Postdoc Spotlight - Drs. Fouquerel and Perkins

November, 2016

Dr. Fouquerel - Questions:

 

What is your area of specialization?

I obtained my PhD in the field of molecular and cellular biology from University of Strasbourg (France). My work focused specifically on a group of proteins involved in DNA repair mechanisms. Initially, my interest was in cancer diagnoses and human sample analyses. But over time I became more interested in understanding the molecular mechanisms of cancer biology so that I could eventually contribute to finding a cure for it, or preventing its occurrence.

 

What is your current research project?

I am currently working on oxidative DNA damage repair at telomeres. Telomeres play a very important role in protecting our chromosomes. Their accelerated attrition is associated with age-related diseases and cancer, and it occurs when our cells are exposed to oxidative stresses. Thus, deciphering the mechanisms by which oxidative DNA damage is repaired at telomeres is crucial. The first goal of my project is to establish an innovative technique that locally induces oxidative DNA damage at telomeres and then use this tool to decipher the mechanisms involved in their repair.

 

Tell us about a great experience or opportunity you’ve had in the past year.

I had the opportunity to apply for a K99/R00 grant that I have been awarded in august 2016. It is wonderful that in the US, Postdoctoral scientists are given the opportunity to write their own grants to help them to launch their lab.

 

What do you hope the next step in your career path will be?

I hope to become a professor and establish my own lab within the next 2 years.

 

If not a scientist, what would you be?

I would be a vet, or a nature and wildlife photographer.

 

*****

 

Dr. Perkins - Questions:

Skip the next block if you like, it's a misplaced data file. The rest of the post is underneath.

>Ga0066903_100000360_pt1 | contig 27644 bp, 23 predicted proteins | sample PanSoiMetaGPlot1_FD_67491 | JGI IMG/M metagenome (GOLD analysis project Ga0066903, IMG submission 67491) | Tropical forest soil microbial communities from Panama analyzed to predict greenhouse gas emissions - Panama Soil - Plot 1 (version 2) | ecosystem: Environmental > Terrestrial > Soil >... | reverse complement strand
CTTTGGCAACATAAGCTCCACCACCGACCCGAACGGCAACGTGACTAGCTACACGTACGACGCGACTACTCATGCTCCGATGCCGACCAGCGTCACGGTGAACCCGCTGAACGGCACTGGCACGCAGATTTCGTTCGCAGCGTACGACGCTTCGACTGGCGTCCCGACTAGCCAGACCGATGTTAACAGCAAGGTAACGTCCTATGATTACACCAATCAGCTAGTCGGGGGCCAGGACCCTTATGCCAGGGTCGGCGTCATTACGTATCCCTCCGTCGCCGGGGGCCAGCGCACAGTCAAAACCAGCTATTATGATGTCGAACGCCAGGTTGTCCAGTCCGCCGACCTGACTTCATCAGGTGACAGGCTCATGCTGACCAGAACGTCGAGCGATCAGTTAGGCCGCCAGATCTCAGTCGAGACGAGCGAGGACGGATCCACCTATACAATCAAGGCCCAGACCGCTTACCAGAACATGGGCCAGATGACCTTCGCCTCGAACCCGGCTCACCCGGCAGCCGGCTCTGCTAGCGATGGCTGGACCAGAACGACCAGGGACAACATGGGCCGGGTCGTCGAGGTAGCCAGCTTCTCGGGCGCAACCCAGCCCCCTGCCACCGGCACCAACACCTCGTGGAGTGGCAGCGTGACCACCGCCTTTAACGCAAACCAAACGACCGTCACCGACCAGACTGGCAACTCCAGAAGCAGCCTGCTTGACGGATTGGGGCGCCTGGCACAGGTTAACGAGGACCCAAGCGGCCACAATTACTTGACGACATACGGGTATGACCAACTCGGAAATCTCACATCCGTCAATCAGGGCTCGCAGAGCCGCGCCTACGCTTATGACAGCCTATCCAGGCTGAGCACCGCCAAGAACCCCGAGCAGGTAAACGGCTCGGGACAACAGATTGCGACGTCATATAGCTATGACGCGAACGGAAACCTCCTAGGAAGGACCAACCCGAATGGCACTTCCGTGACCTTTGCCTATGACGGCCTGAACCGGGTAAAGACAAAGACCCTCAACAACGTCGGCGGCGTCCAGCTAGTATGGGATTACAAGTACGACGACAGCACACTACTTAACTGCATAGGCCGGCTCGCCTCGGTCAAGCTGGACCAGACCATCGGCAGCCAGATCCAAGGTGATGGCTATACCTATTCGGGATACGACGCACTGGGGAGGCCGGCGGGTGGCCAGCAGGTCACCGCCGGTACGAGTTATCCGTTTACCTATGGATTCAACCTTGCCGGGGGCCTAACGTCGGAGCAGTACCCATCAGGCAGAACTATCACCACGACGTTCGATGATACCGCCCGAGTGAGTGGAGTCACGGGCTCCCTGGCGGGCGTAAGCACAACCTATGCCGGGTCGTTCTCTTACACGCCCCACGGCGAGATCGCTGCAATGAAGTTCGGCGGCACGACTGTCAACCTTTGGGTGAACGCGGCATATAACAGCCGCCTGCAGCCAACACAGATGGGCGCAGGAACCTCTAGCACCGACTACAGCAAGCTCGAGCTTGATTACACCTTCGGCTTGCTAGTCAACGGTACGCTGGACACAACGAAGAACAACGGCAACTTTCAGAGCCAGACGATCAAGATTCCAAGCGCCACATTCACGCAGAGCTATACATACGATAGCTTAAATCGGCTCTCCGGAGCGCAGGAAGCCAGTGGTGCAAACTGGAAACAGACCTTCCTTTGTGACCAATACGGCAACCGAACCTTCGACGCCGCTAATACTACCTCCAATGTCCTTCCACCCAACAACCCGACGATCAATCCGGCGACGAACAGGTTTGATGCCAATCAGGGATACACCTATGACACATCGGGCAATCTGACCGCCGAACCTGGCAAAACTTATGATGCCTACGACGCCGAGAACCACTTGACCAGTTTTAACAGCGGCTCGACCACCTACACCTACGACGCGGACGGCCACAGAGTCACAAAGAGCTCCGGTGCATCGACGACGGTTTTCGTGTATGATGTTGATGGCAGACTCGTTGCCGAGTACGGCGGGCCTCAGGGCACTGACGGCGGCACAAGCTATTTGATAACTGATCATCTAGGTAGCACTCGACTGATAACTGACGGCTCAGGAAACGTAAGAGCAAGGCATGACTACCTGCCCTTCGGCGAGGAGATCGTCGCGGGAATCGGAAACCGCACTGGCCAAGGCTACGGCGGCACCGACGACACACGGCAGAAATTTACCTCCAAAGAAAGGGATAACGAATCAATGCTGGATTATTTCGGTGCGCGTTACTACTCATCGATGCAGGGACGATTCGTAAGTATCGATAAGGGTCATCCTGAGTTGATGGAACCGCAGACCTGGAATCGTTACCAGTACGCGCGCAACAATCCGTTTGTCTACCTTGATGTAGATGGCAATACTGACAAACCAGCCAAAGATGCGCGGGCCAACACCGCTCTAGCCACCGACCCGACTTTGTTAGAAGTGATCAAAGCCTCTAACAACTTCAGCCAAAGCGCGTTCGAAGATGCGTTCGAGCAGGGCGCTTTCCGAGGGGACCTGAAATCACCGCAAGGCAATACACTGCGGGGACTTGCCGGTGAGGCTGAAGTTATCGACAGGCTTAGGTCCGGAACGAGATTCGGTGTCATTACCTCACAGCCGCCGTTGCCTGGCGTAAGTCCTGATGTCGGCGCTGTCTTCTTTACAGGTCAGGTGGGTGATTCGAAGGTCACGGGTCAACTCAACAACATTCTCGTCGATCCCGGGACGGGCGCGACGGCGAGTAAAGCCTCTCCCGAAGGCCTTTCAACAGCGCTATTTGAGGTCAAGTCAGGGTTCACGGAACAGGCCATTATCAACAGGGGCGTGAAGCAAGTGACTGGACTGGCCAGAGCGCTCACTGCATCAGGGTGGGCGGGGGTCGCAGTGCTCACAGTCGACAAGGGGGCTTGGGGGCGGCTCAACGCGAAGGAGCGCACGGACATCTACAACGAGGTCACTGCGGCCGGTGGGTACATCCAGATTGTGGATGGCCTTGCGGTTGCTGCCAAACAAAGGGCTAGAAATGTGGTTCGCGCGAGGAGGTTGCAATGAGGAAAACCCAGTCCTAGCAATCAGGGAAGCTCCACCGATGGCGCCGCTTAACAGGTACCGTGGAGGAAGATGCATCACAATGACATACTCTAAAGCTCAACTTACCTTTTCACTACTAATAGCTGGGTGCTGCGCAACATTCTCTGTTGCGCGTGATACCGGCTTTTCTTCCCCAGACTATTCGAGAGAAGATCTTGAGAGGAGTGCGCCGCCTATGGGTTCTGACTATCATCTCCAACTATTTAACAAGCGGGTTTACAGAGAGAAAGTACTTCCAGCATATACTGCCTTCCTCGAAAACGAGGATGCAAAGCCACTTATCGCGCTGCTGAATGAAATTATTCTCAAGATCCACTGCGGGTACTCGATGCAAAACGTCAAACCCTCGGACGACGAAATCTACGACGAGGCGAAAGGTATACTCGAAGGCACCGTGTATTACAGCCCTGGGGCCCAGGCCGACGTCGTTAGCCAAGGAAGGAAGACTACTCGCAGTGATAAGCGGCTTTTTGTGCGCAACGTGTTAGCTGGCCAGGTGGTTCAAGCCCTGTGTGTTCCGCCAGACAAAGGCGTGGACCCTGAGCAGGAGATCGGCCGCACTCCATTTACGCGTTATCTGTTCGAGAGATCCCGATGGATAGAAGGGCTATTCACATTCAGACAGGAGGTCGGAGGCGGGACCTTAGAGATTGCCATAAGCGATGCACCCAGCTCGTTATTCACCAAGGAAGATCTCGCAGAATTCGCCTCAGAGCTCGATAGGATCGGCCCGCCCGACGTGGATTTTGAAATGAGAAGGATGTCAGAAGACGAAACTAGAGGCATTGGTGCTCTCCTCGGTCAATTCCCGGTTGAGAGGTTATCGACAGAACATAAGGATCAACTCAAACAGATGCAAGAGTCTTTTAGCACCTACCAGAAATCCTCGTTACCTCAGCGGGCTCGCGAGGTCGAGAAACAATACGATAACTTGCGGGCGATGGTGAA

What is your area of specialization?

My PhD research was in pulmonary molecular biology, more specifically, molecular effects of pathogenic occupational and environmental dusts in the lung. I began in a M.S. program with the opportunity to work with a leading researcher in the realm of asbestos-related disease at the University of Vermont. This lead to collaboration with researchers in Maastricht, The Netherlands, where I truly became fascinated with the how the respiratory system defends the body from external insults, which all humans are susceptible to.

 

What is your current research project?

My current research project is investigating the role of the receptor of advanced glycation end-products in asthma and allergic airways disease. More specifically, mechanisms in which RAGE regulates recruitment of type 2 innate lymphoid cells to the lung and consequent type 2 inflammatory responses.

 

Tell us about a great experience or opportunity you’ve had in the past year.

One great experience this year I had was applying for and being named a fellow on a training grant in pediatric pulmonary medicine through the Department of Pediatrics. This has allowed me to provide external funding for my project, and will connect me with a number of leading scientists in the field here in Pittsburgh, to guide me through a successful post-doctoral project.

 

What do you hope the next step in your career path will be?

I hope my next step will be obtain and F32 post-doctoral fellowship grant, to allow to continue my research project with the eventual goal of applying for and obtaining a K-award to transition to a faculty position.

 

If not a scientist, what would you be?

I absolutely plan to continue as a scientist in pulmonary research.